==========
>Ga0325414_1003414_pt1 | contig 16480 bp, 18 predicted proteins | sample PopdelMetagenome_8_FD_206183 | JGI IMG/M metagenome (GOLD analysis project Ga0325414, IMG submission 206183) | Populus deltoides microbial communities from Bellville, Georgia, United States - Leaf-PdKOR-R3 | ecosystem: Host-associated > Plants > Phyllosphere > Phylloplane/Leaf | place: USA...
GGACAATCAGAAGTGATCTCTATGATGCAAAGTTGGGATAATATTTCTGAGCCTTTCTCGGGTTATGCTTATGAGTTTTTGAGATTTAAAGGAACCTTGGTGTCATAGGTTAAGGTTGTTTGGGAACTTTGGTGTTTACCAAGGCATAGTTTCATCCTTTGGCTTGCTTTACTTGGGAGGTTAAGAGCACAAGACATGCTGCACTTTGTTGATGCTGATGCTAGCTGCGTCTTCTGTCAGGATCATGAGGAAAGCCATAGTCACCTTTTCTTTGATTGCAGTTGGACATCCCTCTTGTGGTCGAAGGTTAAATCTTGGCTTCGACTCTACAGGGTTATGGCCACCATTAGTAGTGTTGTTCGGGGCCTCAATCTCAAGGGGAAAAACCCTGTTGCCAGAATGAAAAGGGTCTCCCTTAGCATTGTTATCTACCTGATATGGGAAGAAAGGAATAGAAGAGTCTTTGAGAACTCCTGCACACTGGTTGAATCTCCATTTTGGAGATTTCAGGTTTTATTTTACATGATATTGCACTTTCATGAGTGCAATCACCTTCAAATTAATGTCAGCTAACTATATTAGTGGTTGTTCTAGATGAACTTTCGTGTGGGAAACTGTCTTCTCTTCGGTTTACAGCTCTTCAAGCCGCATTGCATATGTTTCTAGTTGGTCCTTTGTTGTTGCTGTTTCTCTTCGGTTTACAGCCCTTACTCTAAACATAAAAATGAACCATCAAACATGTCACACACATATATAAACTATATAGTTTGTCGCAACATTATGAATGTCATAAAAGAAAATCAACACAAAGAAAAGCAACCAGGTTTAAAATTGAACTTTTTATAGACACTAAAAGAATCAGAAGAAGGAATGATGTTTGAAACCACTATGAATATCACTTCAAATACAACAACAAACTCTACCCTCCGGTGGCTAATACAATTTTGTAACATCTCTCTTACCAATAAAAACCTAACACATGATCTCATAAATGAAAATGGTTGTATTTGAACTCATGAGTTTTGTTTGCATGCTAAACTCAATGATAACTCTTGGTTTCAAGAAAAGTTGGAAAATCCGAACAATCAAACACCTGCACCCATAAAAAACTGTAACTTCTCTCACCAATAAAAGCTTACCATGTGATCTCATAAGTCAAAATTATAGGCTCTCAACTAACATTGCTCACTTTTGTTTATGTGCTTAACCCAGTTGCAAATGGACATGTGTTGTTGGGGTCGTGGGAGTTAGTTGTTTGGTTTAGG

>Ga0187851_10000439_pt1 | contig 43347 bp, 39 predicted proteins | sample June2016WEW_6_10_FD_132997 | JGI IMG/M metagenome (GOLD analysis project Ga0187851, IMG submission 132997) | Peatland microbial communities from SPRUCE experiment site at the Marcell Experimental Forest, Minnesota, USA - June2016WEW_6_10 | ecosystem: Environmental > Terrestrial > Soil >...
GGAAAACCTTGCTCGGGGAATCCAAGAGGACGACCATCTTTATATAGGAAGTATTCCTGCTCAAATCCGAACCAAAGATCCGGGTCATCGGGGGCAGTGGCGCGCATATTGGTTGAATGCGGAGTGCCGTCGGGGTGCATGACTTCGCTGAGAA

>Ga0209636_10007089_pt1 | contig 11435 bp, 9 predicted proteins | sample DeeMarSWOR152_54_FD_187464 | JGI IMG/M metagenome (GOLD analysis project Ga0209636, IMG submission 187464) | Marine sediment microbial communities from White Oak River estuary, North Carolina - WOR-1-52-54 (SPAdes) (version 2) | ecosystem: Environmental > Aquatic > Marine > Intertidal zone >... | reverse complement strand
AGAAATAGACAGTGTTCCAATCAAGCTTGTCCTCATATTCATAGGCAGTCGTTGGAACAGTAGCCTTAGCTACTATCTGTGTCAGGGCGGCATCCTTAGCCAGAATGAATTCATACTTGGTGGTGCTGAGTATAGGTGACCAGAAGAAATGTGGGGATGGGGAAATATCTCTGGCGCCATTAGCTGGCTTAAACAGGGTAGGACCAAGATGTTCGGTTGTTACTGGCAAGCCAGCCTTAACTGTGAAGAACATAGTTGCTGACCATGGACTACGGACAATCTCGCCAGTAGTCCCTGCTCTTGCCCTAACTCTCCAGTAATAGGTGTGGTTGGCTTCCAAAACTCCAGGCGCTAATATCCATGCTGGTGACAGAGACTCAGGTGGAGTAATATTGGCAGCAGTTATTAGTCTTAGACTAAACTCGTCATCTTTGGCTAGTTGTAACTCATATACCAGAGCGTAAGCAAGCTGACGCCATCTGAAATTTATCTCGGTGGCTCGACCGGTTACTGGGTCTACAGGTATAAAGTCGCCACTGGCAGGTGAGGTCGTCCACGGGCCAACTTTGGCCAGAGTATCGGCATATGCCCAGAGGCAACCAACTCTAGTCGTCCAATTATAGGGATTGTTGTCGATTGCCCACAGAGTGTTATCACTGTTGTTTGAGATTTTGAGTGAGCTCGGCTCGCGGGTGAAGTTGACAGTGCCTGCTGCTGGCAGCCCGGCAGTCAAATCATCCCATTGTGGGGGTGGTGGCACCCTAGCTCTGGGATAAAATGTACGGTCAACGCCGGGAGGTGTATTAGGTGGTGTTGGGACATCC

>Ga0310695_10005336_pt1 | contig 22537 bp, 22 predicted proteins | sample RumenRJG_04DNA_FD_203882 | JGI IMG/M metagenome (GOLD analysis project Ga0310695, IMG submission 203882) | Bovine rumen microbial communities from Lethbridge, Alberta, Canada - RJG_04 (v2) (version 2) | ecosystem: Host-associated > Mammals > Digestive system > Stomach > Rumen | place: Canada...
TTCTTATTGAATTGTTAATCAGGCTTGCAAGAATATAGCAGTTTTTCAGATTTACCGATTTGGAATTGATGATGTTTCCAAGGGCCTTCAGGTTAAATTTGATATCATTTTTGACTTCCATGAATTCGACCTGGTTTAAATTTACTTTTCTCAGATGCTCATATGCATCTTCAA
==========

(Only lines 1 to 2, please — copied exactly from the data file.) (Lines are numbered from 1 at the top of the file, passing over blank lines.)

>Ga0325414_1003414_pt1 | contig 16480 bp, 18 predicted proteins | sample PopdelMetagenome_8_FD_206183 | JGI IMG/M metagenome (GOLD analysis project Ga0325414, IMG submission 206183) | Populus deltoides microbial communities from Bellville, Georgia, United States - Leaf-PdKOR-R3 | ecosystem: Host-associated > Plants > Phyllosphere > Phylloplane/Leaf | place: USA...
GGACAATCAGAAGTGATCTCTATGATGCAAAGTTGGGATAATATTTCTGAGCCTTTCTCGGGTTATGCTTATGAGTTTTTGAGATTTAAAGGAACCTTGGTGTCATAGGTTAAGGTTGTTTGGGAACTTTGGTGTTTACCAAGGCATAGTTTCATCCTTTGGCTTGCTTTACTTGGGAGGTTAAGAGCACAAGACATGCTGCACTTTGTTGATGCTGATGCTAGCTGCGTCTTCTGTCAGGATCATGAGGAAAGCCATAGTCACCTTTTCTTTGATTGCAGTTGGACATCCCTCTTGTGGTCGAAGGTTAAATCTTGGCTTCGACTCTACAGGGTTATGGCCACCATTAGTAGTGTTGTTCGGGGCCTCAATCTCAAGGGGAAAAACCCTGTTGCCAGAATGAAAAGGGTCTCCCTTAGCATTGTTATCTACCTGATATGGGAAGAAAGGAATAGAAGAGTCTTTGAGAACTCCTGCACACTGGTTGAATCTCCATTTTGGAGATTTCAGGTTTTATTTTACATGATATTGCACTTTCATGAGTGCAATCACCTTCAAATTAATGTCAGCTAACTATATTAGTGGTTGTTCTAGATGAACTTTCGTGTGGGAAACTGTCTTCTCTTCGGTTTACAGCTCTTCAAGCCGCATTGCATATGTTTCTAGTTGGTCCTTTGTTGTTGCTGTTTCTCTTCGGTTTACAGCCCTTACTCTAAACATAAAAATGAACCATCAAACATGTCACACACATATATAAACTATATAGTTTGTCGCAACATTATGAATGTCATAAAAGAAAATCAACACAAAGAAAAGCAACCAGGTTTAAAATTGAACTTTTTATAGACACTAAAAGAATCAGAAGAAGGAATGATGTTTGAAACCACTATGAATATCACTTCAAATACAACAACAAACTCTACCCTCCGGTGGCTAATACAATTTTGTAACATCTCTCTTACCAATAAAAACCTAACACATGATCTCATAAATGAAAATGGTTGTATTTGAACTCATGAGTTTTGTTTGCATGCTAAACTCAATGATAACTCTTGGTTTCAAGAAAAGTTGGAAAATCCGAACAATCAAACACCTGCACCCATAAAAAACTGTAACTTCTCTCACCAATAAAAGCTTACCATGTGATCTCATAAGTCAAAATTATAGGCTCTCAACTAACATTGCTCACTTTTGTTTATGTGCTTAACCCAGTTGCAAATGGACATGTGTTGTTGGGGTCGTGGGAGTTAGTTGTTTGGTTTAGG